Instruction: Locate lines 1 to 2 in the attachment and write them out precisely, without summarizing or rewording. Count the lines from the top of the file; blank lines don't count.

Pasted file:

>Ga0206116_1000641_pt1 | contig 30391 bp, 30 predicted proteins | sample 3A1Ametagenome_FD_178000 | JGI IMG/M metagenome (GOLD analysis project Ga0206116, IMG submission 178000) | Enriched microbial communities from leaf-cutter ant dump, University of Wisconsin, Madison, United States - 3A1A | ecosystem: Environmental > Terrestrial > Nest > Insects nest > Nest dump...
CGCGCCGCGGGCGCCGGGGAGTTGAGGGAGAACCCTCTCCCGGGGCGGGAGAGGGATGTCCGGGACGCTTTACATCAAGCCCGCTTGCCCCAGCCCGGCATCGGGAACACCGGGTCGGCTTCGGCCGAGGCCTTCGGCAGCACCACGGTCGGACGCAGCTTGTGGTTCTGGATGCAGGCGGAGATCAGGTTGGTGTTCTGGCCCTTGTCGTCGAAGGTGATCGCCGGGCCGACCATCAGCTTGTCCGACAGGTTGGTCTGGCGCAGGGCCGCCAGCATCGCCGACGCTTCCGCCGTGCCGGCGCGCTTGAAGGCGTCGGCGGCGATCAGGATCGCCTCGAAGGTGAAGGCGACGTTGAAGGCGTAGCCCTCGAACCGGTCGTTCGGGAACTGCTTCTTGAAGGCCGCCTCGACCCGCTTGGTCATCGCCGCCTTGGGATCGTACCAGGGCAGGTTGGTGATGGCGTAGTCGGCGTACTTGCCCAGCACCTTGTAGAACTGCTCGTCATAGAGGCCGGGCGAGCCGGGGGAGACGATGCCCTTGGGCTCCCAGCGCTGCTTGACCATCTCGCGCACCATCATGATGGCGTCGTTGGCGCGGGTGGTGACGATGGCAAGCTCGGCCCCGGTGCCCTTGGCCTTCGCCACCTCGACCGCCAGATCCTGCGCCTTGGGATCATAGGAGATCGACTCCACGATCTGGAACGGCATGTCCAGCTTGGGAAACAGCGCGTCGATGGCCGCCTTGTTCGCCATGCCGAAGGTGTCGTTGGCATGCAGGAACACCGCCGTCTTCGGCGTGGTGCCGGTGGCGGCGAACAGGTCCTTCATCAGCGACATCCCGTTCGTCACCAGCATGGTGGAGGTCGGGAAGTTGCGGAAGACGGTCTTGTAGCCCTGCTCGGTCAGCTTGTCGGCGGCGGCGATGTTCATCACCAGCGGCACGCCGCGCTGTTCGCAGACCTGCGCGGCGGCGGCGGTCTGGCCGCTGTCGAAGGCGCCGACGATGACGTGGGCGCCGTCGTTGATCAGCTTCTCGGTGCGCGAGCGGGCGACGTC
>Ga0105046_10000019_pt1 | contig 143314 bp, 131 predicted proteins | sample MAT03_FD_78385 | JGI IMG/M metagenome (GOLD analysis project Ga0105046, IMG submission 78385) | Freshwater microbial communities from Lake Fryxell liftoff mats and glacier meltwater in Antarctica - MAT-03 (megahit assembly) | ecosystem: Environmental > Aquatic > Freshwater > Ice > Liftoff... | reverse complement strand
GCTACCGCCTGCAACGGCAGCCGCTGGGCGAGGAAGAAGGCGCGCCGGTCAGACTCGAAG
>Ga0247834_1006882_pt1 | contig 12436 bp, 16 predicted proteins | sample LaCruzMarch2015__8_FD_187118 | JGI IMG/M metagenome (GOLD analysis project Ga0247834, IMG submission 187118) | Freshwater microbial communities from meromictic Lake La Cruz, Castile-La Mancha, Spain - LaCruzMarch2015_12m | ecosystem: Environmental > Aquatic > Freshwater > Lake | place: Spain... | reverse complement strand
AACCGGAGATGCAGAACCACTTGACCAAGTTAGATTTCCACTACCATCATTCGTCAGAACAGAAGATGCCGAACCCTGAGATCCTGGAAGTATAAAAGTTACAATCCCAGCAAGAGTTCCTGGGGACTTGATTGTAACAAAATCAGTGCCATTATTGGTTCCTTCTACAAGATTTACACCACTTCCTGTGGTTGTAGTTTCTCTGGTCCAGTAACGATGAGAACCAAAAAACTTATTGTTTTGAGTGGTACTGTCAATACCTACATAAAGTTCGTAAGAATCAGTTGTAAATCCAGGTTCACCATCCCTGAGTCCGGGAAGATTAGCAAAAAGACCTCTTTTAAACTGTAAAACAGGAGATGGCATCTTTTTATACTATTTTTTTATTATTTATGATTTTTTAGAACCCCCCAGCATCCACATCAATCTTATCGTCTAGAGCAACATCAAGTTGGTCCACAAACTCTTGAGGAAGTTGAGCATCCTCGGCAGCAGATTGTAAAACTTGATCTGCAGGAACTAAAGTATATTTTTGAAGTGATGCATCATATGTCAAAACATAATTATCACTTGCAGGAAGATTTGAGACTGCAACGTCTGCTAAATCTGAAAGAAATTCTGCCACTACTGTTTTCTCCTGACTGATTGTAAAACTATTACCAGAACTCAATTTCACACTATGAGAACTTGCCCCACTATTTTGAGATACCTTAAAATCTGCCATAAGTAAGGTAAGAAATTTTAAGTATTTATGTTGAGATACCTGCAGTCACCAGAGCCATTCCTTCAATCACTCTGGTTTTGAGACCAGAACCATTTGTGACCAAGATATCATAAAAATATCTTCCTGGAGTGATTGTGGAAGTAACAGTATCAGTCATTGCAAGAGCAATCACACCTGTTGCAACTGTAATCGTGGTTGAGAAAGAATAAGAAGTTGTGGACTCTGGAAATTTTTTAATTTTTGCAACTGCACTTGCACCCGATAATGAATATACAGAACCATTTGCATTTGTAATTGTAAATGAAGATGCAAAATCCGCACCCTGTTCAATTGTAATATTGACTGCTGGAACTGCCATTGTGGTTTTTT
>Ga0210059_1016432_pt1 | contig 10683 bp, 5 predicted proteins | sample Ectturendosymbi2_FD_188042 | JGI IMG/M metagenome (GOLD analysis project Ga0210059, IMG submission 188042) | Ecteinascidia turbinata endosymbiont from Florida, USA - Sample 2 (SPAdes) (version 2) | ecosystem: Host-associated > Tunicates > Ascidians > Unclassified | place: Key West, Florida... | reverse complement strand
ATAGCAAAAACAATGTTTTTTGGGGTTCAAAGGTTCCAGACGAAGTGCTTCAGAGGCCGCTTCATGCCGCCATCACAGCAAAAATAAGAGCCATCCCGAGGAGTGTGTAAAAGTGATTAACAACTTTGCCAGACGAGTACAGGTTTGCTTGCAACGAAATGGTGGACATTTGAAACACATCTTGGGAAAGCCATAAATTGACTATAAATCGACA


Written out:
>Ga0206116_1000641_pt1 | contig 30391 bp, 30 predicted proteins | sample 3A1Ametagenome_FD_178000 | JGI IMG/M metagenome (GOLD analysis project Ga0206116, IMG submission 178000) | Enriched microbial communities from leaf-cutter ant dump, University of Wisconsin, Madison, United States - 3A1A | ecosystem: Environmental > Terrestrial > Nest > Insects nest > Nest dump...
CGCGCCGCGGGCGCCGGGGAGTTGAGGGAGAACCCTCTCCCGGGGCGGGAGAGGGATGTCCGGGACGCTTTACATCAAGCCCGCTTGCCCCAGCCCGGCATCGGGAACACCGGGTCGGCTTCGGCCGAGGCCTTCGGCAGCACCACGGTCGGACGCAGCTTGTGGTTCTGGATGCAGGCGGAGATCAGGTTGGTGTTCTGGCCCTTGTCGTCGAAGGTGATCGCCGGGCCGACCATCAGCTTGTCCGACAGGTTGGTCTGGCGCAGGGCCGCCAGCATCGCCGACGCTTCCGCCGTGCCGGCGCGCTTGAAGGCGTCGGCGGCGATCAGGATCGCCTCGAAGGTGAAGGCGACGTTGAAGGCGTAGCCCTCGAACCGGTCGTTCGGGAACTGCTTCTTGAAGGCCGCCTCGACCCGCTTGGTCATCGCCGCCTTGGGATCGTACCAGGGCAGGTTGGTGATGGCGTAGTCGGCGTACTTGCCCAGCACCTTGTAGAACTGCTCGTCATAGAGGCCGGGCGAGCCGGGGGAGACGATGCCCTTGGGCTCCCAGCGCTGCTTGACCATCTCGCGCACCATCATGATGGCGTCGTTGGCGCGGGTGGTGACGATGGCAAGCTCGGCCCCGGTGCCCTTGGCCTTCGCCACCTCGACCGCCAGATCCTGCGCCTTGGGATCATAGGAGATCGACTCCACGATCTGGAACGGCATGTCCAGCTTGGGAAACAGCGCGTCGATGGCCGCCTTGTTCGCCATGCCGAAGGTGTCGTTGGCATGCAGGAACACCGCCGTCTTCGGCGTGGTGCCGGTGGCGGCGAACAGGTCCTTCATCAGCGACATCCCGTTCGTCACCAGCATGGTGGAGGTCGGGAAGTTGCGGAAGACGGTCTTGTAGCCCTGCTCGGTCAGCTTGTCGGCGGCGGCGATGTTCATCACCAGCGGCACGCCGCGCTGTTCGCAGACCTGCGCGGCGGCGGCGGTCTGGCCGCTGTCGAAGGCGCCGACGATGACGTGGGCGCCGTCGTTGATCAGCTTCTCGGTGCGCGAGCGGGCGACGTC